China

Chinese media: Cautious optimism over Indian PM Modi's visit

Mr Xi (left) and Mr Modi have pledged to improve ties between the two countries Image copyright AFP
Image caption Mr Xi (left) and Mr Modi have pledged to improve ties between the two countries

Newspapers and commentators in China are cautiously optimistic over Indian Prime Minister Narendra Modi's visit.

Mr Modi started his three-day tour to China on Thursday with a visit to President Xi Jinping's hometown Xian.

The Indian PM's visit to Xian is seen in the context of Mr Xi's visit to Mr Modi home state of Gujarat last year.

Mr Modi is also scheduled to visit Beijing and Shanghai.

Most newspapers appear convinced that India and China are "natural partners" and the century belongs to the Asian giants.

But some Chinese media outlets have gone beyond the rhetoric to highlight the "real problems" between the two countries.

The land dispute between the two countries has been highlighted by pundits in Chinese newspapers.

The two countries share an ill-defined 4,057km (2,520 miles) border and fought a brief war in 1962.

Shen Dingli, an expert in international affairs with Fudan University in Shanghai, tells the Hong Kong Commercial Daily that the problems cannot be solved in one state visit.

He urges India to be "more kind and generous" and "bear with China's attitude of not recognising [the disputed Indian state of ] Arunachal Pradesh", which China considers as a part of Tibet.

"China should also be more pragmatic: India possesses nuclear, what can we do?" he asks.

'Blind arrogance'

Mr Modi's diplomacy with Japan, the US and some European countries too seems to have not gone down well with Chinese commentators.

The Indian PM has been also actively pursuing better economic and diplomatic ties with East Asian countries, which are considered by pundits as China's "diplomatic backyard".

Hu Zhiyong, a research fellow with the Institute of International Relations at the Shanghai Academy of Social Sciences, highlights that Mr Modi has been trying to boost ties with these countries to "compete with China".

"But his diplomatic moves last year have proven that he is a pragmatist, rather than a visionary," he writes in the Global Times.

"Mr Modi has also been playing little tricks over border disputes and security issues, hoping to boost his domestic prestige while increasing his leverage in negotiations with China."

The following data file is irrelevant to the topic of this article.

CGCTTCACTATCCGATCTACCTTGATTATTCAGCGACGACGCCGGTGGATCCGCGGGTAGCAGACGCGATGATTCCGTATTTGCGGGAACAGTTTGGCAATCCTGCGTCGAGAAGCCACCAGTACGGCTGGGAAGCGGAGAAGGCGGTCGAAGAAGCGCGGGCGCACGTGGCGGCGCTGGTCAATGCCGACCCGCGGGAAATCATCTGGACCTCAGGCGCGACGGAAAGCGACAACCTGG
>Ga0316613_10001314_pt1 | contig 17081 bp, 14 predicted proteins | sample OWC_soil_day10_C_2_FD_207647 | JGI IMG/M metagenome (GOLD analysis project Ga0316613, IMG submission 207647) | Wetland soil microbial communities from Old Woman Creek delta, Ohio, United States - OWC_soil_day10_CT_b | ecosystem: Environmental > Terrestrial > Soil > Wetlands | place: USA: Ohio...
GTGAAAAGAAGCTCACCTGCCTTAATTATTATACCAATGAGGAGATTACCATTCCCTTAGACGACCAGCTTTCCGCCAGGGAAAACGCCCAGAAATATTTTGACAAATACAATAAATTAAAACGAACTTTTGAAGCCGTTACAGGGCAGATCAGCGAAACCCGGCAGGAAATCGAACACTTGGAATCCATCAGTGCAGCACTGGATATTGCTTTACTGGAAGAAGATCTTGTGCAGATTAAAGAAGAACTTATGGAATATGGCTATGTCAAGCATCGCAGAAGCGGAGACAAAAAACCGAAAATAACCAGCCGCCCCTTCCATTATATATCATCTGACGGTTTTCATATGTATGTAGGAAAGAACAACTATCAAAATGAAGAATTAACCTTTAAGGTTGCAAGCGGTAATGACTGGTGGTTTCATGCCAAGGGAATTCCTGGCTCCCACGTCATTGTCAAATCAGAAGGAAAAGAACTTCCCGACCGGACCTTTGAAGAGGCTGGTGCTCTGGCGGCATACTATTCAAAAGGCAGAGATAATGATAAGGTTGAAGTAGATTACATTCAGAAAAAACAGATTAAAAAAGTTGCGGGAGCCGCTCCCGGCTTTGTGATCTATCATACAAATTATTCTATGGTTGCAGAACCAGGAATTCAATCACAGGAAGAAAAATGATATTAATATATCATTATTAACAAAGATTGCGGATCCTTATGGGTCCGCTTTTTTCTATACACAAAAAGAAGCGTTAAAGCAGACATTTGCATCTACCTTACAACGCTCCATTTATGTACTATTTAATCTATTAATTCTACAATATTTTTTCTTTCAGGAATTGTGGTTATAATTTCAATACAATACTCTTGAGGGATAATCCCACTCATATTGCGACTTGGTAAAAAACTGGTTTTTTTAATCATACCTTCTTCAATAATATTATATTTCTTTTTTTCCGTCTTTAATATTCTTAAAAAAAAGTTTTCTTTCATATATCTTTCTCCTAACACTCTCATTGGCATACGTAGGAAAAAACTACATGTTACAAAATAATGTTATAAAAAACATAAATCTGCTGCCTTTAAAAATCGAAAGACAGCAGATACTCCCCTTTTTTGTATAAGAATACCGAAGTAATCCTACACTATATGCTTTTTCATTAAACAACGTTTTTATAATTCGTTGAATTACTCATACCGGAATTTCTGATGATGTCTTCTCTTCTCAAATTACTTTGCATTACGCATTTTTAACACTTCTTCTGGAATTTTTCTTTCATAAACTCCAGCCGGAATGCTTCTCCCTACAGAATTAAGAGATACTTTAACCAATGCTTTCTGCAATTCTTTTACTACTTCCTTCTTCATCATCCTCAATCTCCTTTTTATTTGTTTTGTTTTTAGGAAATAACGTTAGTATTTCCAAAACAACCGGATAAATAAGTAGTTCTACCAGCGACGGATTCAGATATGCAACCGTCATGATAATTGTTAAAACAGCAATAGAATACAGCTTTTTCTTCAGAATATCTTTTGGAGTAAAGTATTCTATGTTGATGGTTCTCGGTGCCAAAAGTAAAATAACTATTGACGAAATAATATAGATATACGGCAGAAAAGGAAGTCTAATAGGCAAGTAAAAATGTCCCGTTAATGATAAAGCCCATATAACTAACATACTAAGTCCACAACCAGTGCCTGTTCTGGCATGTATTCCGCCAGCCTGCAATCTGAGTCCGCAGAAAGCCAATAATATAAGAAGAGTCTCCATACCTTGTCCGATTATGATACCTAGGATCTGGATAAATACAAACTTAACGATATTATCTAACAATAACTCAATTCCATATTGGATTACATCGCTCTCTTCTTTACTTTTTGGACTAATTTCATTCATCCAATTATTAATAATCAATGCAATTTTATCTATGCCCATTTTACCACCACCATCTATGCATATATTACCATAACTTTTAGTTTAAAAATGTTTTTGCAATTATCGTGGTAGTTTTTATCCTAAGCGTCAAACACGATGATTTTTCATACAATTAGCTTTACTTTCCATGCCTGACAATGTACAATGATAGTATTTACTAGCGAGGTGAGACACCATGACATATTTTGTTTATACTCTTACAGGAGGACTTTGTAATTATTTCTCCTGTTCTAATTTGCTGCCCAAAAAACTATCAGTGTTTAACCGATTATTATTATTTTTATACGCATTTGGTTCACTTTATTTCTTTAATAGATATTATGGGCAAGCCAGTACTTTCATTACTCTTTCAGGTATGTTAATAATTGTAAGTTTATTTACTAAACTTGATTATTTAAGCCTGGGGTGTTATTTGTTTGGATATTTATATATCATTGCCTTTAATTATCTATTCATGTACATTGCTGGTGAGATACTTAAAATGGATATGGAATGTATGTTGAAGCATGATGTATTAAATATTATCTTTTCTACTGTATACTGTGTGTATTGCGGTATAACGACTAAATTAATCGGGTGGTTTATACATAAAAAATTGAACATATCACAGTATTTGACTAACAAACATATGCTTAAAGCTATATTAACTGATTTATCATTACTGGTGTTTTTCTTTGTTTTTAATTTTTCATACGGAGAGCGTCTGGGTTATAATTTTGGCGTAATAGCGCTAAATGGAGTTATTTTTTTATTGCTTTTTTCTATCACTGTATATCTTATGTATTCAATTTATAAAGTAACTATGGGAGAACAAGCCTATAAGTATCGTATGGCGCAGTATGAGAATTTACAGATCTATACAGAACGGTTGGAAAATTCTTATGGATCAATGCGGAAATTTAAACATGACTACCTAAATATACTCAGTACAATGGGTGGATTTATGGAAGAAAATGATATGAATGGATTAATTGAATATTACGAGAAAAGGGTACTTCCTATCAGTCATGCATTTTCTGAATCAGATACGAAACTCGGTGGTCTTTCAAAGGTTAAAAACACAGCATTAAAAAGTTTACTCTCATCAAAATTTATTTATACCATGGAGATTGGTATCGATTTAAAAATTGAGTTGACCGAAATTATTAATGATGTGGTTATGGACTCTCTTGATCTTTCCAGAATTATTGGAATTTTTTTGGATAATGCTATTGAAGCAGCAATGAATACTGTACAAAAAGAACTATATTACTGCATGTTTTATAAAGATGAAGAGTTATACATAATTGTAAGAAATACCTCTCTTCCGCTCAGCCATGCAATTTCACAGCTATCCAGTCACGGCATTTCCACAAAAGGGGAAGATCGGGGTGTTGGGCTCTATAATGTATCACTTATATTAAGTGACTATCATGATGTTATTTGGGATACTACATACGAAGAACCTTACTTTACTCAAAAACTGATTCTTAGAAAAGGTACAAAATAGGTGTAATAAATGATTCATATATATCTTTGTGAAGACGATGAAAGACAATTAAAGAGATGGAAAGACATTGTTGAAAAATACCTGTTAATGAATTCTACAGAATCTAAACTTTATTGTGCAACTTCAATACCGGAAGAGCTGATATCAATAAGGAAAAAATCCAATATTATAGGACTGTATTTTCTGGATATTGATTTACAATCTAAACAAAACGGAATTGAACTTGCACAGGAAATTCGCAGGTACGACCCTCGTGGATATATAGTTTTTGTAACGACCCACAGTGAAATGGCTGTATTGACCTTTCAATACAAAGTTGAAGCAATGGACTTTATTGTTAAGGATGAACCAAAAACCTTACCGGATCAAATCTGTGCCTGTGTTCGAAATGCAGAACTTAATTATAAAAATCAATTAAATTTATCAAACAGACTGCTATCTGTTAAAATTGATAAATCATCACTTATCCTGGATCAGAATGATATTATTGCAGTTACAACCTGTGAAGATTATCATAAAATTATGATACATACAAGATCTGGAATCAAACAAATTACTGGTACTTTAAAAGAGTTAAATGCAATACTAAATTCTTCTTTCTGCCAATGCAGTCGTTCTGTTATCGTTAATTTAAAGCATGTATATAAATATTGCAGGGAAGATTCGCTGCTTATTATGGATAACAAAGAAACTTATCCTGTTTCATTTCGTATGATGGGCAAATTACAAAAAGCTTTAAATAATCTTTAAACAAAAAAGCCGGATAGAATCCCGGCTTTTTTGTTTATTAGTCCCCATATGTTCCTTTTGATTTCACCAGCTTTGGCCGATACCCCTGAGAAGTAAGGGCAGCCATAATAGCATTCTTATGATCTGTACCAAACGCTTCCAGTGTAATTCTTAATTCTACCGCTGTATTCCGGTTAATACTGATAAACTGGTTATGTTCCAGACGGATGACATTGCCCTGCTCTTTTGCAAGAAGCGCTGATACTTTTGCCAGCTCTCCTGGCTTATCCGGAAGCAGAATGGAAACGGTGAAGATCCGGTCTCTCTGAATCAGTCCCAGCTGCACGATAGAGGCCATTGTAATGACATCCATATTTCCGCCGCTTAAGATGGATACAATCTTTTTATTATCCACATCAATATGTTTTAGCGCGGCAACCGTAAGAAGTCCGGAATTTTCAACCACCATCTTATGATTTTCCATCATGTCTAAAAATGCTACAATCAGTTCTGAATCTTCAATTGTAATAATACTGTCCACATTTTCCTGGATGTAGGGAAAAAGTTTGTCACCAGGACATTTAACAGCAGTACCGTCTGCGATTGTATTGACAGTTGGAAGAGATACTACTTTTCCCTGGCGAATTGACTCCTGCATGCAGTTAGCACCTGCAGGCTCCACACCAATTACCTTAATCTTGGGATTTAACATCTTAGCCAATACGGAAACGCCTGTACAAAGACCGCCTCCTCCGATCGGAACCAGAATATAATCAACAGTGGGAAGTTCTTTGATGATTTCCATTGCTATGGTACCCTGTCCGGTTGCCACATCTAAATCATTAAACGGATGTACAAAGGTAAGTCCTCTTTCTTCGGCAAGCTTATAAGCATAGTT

The article blames what it calls "the Indian elites' blind arrogance and confidence in their democracy" and some Indian media outlets' "irresponsible exaggeration" for fuelling "hostility among the public" of the two countries.

Some commentators also see Delhi's ties with Washington as a reason behind sporadic tensions between China and India.

Shanghai-based analyst Wang Dehua argues that the US "wants to use India to counter China".

Focus on economic ties

But beyond highlighting the tensions between the two economic giants, a hint of cautious optimism appears to be in no short supply.

An article in the Global Times notes that the Sino-Indian relationship has "constantly been overshadowed by negative issues, especially border disputes", which is a "strategic conflict" and has been "articulated primarily by Indian media".

However, the commentary assures that economic ties can outweigh rivalries over territories.

The People's Daily observes that some Indian papers are "expecting" both countries to co-operate in the high-speed rail projects.

Most Chinese media outlets have mentioned disputes between the two countries, but their focus is very much on economic cooperation.

Even the nationalistic Huanqiu daily has dedicated a page to report on the Mr Modi's visit, highlighting that "cooperation in economic and trade sectors" is the main theme of the visit.

Papers in China have also noted a shift in Indian papers' attitude about China.

The overseas edition of the People's Daily observes that Indian media outlets now show more "positive energy" when they report on China.

It says India papers are still "wary of China's fast-paced growth", but they also want to learn from Beijing's development model.

Weibo diplomacy

Mr Modi's decision to open an account in Chinese language on Weibo, a Twitter-like service in China, has also generated much discussion in China.

Noting that Mr Modi has opened a Weibo account, an article in the People's Daily praises his attempt to reach out to Chinese web users as "Weibo diplomacy".

The paper also quotes that most web users have written enthusiastic and welcoming comments on Mr Modi's account.

The comments in the cyberspace, however, are not completely welcoming.

In one of his posts, Mr Modi commented that India and China will need to work together to help developing countries eliminate poverty. 

The seemingly friendly remarks have won praises with one user agreeing that both countries need to "look beyond their differences".

But others are not too friendly. One user has reminded Mr Modi to "show sincerity" and "return south Tibet to us".

BBC Monitoring reports and analyses news from TV, radio, web and print media around the world. You can follow BBC Monitoring on Twitter and Facebook.

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